Leaders Can be More Proactive in Sharing Their Positive Views

Do leaders and employees share similar views on disabilities?

Many employees with disabilities as well as their co-workers perceive disabilities as a barrier at work. For example, employees with disabilities are expected to have lower performance than their coworkers1. Similarly, employees with disabilities are generally less satisfied with their jobs than employees without disabilities2. There is also a general opinion that employees with disabilities have poorer relationships with their supervisors3.

Researchers Zhanna Lyubykh (Haskayne School of Business), Mahfooz A. Ansari (Dhillon School of Business), Kelly Williams-Whitt (Dhillon School of Business), and Vicki L. Kristman (Lakehead University) published a study on disability severity and work outcomes in the Journal of Occupational Rehabilitation4. Using two samples—employees with musculoskeletal disabilities and supervisors with experience leading employees with disabilities—they tested how the severity of employee disability is related to the quality of the relationship between supervisors and employees (i.e., leader-member exchange), as well as other work outcomes.

The findings were intriguing. Employees with disabilities reported that the supervisor-employee relationship was worse with increasing levels of disability severity; these employees noted lower levels of job satisfaction, resilience at work, and desire to seek work accommodations. Supervisors presented opposite findings: the more severe they perceived the disability of their employee, the stronger they perceived the relationship with that employee to be. Supervisors who perceived a high-quality relationship with employees gave those employees higher performance ratings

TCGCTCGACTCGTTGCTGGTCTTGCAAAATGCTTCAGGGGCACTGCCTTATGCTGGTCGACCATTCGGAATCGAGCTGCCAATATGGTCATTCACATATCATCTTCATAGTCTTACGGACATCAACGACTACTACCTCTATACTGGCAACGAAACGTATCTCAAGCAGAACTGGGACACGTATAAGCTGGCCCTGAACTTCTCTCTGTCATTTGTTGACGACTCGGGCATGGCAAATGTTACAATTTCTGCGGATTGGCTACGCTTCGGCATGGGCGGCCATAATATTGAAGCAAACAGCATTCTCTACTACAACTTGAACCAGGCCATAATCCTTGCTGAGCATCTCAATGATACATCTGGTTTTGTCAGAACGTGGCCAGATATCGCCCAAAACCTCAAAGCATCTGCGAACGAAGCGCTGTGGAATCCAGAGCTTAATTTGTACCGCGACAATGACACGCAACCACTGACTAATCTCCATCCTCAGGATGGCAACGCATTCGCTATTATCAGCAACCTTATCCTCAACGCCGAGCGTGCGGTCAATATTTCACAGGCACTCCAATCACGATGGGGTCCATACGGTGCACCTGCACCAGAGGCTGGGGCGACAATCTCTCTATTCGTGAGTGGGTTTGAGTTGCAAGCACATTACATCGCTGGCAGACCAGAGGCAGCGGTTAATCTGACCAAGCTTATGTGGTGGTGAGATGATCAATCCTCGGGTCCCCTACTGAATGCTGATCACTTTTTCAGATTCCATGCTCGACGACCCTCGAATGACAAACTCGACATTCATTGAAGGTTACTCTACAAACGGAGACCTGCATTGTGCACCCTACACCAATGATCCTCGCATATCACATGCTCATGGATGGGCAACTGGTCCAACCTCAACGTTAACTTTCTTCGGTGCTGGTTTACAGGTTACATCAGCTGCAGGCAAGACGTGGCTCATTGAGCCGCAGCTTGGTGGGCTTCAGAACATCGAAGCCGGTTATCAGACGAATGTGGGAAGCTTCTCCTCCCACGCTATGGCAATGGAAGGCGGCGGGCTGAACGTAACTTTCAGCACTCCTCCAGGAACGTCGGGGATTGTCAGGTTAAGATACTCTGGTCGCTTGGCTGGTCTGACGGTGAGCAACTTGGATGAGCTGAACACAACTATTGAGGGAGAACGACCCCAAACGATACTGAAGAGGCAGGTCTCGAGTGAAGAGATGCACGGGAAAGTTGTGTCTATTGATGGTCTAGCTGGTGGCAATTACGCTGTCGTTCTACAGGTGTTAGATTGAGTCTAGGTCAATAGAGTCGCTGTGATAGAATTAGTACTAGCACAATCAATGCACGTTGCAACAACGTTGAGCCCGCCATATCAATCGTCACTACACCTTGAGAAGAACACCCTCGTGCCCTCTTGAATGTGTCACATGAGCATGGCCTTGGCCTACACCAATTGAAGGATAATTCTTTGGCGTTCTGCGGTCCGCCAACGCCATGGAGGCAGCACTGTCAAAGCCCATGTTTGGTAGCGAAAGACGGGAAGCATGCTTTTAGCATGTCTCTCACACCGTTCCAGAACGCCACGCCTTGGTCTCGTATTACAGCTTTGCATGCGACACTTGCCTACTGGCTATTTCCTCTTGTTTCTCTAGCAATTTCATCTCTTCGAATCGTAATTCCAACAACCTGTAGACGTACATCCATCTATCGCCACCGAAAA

These findings show that employees and leaders can have differing views on important issues like disability—and employees with disabilities report negative work outcomes without knowing how they are perceived by their supervisors. Using the findings from this study, leaders can be more proactive in sharing their positive views on disability with employees with disabilities, which may in turn reduce self-stigmatization.


1- Uppal, S. (2005). Disability, workplace characteristics and job satisfaction. International Journal of Manpower26(4), 336-349.

2- Ren, L.R., Paetzold, R.L., & Colella, A. (2008). A meta-analysis of experimental studies on the effects of disability on human resource judgments. Human Resource Management Review18(3), 191-203.

3 - Colella, A., & Varma, A. (2001). The impact of subordinate disability on leader-member exchange relationships. Academy of Management Journal44(2), 304-315.

4- Lyubykh, Z., Ansari, M.A., Williams-Whitt, K., & Kristman, V.L. (2020). Disability Severity, Leader–Member Exchange, and Attitudinal Outcomes: Considering the Employee and Supervisor Perspectives. Journal of Occupational Rehabilitation, 30, 613-623.